Southern California's Thomas Fire rages on after 2 weeks
The blaze known as the Thomas fire in Southern California is now the largest in the state's recorded history, fire officials said Saturday evening.
The Thomas fire has scorched 273,400 acres, or about 427 square miles of coastal foothills and national forest.
That makes the Thomas fire 154 acres larger than the 2003 Cedar fire in San Diego that killed 15 people, officials said.
Thousands of firefighters and fleets of aircraft have been battling the Thomas blaze since Dec. 4. A firefighter and a woman fleeing the blaze died.
Days of unrelenting hot, gusty winds drive it through Ventura neighborhoods, incinerating entire blocks, and threatened the wealthy enclave of Montecito.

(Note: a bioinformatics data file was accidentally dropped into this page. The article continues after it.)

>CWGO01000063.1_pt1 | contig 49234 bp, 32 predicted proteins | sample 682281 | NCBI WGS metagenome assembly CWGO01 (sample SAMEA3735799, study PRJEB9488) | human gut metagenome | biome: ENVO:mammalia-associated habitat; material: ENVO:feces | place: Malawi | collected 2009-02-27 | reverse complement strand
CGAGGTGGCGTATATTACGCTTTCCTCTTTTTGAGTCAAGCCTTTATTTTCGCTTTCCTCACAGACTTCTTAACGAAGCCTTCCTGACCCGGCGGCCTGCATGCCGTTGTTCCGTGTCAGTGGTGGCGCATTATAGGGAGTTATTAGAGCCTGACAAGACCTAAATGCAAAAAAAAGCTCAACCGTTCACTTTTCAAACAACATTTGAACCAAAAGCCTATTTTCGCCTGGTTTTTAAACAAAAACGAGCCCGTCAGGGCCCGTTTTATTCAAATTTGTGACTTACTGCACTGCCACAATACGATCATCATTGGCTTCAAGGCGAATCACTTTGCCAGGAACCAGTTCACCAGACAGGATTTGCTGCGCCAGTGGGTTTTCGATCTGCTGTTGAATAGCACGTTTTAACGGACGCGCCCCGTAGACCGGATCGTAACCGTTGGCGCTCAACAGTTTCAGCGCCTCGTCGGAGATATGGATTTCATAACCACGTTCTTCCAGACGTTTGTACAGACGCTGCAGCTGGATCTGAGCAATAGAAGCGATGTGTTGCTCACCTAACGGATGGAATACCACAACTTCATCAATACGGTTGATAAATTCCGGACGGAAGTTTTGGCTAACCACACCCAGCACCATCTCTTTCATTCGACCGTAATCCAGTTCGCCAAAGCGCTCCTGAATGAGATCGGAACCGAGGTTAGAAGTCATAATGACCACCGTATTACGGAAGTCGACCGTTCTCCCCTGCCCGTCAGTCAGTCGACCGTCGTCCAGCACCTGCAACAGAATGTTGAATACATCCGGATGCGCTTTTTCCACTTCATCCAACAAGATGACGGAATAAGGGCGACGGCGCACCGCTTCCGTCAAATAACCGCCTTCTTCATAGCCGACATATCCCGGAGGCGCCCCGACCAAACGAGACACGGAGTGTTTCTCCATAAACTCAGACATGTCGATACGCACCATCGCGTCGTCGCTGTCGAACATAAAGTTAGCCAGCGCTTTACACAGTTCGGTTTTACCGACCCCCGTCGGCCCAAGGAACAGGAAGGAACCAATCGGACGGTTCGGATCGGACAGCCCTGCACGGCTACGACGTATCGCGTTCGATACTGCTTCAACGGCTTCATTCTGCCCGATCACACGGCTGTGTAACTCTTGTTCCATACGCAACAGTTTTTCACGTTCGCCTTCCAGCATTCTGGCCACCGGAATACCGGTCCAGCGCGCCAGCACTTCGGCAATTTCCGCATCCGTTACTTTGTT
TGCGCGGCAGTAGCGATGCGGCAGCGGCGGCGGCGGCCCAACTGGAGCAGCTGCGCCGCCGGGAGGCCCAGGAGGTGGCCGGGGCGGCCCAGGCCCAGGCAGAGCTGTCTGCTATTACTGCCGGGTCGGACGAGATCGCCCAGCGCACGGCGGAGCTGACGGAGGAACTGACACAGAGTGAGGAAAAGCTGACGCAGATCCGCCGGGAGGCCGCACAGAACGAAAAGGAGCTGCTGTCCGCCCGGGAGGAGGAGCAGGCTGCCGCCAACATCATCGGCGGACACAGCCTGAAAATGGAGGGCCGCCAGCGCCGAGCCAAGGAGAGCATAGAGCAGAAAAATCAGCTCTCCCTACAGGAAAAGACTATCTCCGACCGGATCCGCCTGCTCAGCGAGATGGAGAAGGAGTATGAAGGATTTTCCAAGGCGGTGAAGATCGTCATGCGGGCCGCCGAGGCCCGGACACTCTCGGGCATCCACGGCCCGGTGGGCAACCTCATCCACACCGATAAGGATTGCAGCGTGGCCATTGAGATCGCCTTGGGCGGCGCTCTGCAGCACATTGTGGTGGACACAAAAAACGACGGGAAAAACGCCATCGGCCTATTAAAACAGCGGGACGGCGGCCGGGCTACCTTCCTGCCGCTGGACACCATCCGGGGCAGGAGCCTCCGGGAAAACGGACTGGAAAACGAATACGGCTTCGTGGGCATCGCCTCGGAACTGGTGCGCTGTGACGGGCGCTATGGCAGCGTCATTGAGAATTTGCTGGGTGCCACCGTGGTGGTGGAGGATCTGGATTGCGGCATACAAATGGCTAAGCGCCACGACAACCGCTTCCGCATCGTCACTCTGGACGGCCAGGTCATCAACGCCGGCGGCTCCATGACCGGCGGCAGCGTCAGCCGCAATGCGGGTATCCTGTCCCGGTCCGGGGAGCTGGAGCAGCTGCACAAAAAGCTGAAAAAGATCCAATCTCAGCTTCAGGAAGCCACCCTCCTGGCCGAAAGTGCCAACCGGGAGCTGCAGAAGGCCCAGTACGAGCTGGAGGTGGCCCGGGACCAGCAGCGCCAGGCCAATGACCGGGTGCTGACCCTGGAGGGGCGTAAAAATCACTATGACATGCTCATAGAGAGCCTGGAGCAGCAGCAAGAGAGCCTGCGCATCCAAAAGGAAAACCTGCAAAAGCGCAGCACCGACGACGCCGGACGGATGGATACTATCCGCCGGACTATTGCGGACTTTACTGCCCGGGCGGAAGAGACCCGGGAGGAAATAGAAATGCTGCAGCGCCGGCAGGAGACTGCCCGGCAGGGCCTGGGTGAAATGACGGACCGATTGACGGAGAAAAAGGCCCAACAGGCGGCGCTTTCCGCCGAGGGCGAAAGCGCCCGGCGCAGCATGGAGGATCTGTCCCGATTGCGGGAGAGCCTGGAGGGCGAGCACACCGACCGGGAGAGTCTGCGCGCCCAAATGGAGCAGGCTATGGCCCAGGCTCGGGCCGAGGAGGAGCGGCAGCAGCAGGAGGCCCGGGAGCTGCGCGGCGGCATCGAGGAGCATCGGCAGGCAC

By Friday, however, humidity was higher, temperatures were cooler and the fire threat to homes in many areas eased. The fire continued to move slowly through forest but the blaze was 65 percent contained.
Fire officials said Saturday that any new growth in the Thomas fire will probably be attributed to controlled burns by firefighters, the Los Angeles Times reported.
"The main fire itself will not have any growth," said Capt. Brandon Vaccaro of the California City Fire Department told the newspaper.
California's list of worst fires dates only to the 1930s, but an 1889 fire in parts of Orange, Riverside and San Diego counties is considered by many to be the state's worst fire, the Los Angeles Times reported.